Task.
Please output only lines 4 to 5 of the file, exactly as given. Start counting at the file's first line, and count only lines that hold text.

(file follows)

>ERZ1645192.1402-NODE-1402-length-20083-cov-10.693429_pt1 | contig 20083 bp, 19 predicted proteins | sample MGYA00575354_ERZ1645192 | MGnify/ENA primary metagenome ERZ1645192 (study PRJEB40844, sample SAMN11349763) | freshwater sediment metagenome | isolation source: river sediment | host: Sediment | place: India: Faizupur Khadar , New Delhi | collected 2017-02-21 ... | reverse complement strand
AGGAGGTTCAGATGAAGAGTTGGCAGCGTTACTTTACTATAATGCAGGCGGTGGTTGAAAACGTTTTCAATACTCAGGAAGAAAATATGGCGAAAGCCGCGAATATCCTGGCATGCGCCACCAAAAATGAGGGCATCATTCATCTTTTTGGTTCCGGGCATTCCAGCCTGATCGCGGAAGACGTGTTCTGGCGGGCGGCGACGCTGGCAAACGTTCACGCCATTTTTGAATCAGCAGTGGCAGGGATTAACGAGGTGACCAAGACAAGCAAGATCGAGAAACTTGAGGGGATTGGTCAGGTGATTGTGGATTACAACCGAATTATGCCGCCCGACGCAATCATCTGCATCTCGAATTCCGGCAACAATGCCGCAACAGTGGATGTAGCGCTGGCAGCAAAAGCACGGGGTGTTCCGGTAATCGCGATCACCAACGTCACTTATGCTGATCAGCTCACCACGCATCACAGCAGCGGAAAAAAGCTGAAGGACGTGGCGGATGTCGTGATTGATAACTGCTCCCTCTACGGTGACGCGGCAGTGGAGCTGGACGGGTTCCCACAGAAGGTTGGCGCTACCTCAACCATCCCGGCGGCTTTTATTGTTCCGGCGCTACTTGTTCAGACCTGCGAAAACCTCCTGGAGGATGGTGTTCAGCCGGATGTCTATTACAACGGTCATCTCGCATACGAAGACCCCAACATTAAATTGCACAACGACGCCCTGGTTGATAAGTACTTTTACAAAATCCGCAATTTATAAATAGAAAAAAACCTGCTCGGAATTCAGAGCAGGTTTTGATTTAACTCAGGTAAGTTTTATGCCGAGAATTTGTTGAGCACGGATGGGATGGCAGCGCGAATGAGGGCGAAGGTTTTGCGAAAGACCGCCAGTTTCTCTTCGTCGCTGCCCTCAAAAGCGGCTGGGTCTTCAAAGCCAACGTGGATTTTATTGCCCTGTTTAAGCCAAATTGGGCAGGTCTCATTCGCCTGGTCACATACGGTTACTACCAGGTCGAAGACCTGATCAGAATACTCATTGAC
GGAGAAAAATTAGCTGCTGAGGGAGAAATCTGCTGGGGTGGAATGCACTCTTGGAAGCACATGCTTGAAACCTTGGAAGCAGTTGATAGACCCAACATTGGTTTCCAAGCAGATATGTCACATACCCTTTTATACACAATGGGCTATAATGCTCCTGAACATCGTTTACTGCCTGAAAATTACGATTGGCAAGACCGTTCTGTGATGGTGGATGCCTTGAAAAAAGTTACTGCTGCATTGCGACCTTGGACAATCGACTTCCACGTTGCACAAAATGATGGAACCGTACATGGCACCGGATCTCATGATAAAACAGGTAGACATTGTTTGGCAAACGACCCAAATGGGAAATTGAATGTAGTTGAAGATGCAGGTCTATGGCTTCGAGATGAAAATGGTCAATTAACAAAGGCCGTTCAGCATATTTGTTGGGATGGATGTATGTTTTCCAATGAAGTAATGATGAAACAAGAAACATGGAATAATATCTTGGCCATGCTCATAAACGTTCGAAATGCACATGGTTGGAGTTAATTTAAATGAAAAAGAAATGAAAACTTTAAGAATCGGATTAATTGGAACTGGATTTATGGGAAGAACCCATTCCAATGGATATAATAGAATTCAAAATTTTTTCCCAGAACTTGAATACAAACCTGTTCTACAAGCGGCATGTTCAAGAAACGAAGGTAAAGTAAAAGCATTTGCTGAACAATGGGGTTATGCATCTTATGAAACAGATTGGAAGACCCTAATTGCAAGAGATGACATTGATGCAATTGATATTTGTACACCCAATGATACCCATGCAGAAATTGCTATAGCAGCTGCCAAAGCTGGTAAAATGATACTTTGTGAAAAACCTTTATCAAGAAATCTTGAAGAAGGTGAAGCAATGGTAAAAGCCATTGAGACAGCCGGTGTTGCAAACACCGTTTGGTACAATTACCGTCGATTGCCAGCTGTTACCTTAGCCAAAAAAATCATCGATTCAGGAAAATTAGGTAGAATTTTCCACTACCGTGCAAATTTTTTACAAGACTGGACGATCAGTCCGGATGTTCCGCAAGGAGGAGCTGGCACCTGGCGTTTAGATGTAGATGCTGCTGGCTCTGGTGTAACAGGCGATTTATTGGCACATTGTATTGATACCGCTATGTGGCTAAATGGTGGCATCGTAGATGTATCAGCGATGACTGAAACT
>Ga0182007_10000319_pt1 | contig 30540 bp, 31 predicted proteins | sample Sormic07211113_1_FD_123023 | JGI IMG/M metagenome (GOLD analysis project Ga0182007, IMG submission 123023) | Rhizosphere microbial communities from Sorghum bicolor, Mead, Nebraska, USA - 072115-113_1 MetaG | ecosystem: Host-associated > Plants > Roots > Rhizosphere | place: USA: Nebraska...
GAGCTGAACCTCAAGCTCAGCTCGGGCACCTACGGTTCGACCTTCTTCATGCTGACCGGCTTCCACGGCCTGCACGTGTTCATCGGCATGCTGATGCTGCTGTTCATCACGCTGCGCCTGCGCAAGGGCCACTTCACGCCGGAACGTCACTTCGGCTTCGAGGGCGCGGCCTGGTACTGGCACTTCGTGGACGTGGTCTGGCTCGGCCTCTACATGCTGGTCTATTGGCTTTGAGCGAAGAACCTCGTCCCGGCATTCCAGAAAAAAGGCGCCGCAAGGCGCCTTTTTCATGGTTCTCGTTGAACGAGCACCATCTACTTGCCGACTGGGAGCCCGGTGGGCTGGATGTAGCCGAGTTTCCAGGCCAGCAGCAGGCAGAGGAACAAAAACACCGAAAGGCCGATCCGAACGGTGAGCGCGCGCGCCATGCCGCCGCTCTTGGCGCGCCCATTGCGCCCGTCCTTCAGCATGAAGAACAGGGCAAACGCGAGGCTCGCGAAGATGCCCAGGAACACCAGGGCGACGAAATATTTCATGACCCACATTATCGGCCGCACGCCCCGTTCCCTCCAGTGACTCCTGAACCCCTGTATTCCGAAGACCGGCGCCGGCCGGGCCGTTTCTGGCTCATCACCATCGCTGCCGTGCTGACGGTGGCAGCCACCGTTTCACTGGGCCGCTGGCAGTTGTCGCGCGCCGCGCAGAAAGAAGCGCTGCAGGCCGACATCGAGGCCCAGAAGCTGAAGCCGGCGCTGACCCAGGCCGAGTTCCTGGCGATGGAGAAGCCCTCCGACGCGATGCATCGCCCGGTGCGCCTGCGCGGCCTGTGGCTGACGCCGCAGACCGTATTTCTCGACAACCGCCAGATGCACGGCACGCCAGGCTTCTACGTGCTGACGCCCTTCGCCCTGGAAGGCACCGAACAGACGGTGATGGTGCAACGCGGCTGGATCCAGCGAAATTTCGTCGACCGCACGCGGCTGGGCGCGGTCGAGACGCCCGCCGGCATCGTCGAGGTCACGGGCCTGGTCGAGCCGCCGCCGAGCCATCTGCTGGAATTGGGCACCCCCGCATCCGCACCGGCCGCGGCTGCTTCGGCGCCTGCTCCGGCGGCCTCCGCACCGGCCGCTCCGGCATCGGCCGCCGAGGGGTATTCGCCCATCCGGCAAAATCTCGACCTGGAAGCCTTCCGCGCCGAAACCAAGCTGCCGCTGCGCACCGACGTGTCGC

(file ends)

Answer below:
>Ga0182007_10000319_pt1 | contig 30540 bp, 31 predicted proteins | sample Sormic07211113_1_FD_123023 | JGI IMG/M metagenome (GOLD analysis project Ga0182007, IMG submission 123023) | Rhizosphere microbial communities from Sorghum bicolor, Mead, Nebraska, USA - 072115-113_1 MetaG | ecosystem: Host-associated > Plants > Roots > Rhizosphere | place: USA: Nebraska...
GAGCTGAACCTCAAGCTCAGCTCGGGCACCTACGGTTCGACCTTCTTCATGCTGACCGGCTTCCACGGCCTGCACGTGTTCATCGGCATGCTGATGCTGCTGTTCATCACGCTGCGCCTGCGCAAGGGCCACTTCACGCCGGAACGTCACTTCGGCTTCGAGGGCGCGGCCTGGTACTGGCACTTCGTGGACGTGGTCTGGCTCGGCCTCTACATGCTGGTCTATTGGCTTTGAGCGAAGAACCTCGTCCCGGCATTCCAGAAAAAAGGCGCCGCAAGGCGCCTTTTTCATGGTTCTCGTTGAACGAGCACCATCTACTTGCCGACTGGGAGCCCGGTGGGCTGGATGTAGCCGAGTTTCCAGGCCAGCAGCAGGCAGAGGAACAAAAACACCGAAAGGCCGATCCGAACGGTGAGCGCGCGCGCCATGCCGCCGCTCTTGGCGCGCCCATTGCGCCCGTCCTTCAGCATGAAGAACAGGGCAAACGCGAGGCTCGCGAAGATGCCCAGGAACACCAGGGCGACGAAATATTTCATGACCCACATTATCGGCCGCACGCCCCGTTCCCTCCAGTGACTCCTGAACCCCTGTATTCCGAAGACCGGCGCCGGCCGGGCCGTTTCTGGCTCATCACCATCGCTGCCGTGCTGACGGTGGCAGCCACCGTTTCACTGGGCCGCTGGCAGTTGTCGCGCGCCGCGCAGAAAGAAGCGCTGCAGGCCGACATCGAGGCCCAGAAGCTGAAGCCGGCGCTGACCCAGGCCGAGTTCCTGGCGATGGAGAAGCCCTCCGACGCGATGCATCGCCCGGTGCGCCTGCGCGGCCTGTGGCTGACGCCGCAGACCGTATTTCTCGACAACCGCCAGATGCACGGCACGCCAGGCTTCTACGTGCTGACGCCCTTCGCCCTGGAAGGCACCGAACAGACGGTGATGGTGCAACGCGGCTGGATCCAGCGAAATTTCGTCGACCGCACGCGGCTGGGCGCGGTCGAGACGCCCGCCGGCATCGTCGAGGTCACGGGCCTGGTCGAGCCGCCGCCGAGCCATCTGCTGGAATTGGGCACCCCCGCATCCGCACCGGCCGCGGCTGCTTCGGCGCCTGCTCCGGCGGCCTCCGCACCGGCCGCTCCGGCATCGGCCGCCGAGGGGTATTCGCCCATCCGGCAAAATCTCGACCTGGAAGCCTTCCGCGCCGAAACCAAGCTGCCGCTGCGCACCGACGTGTCGC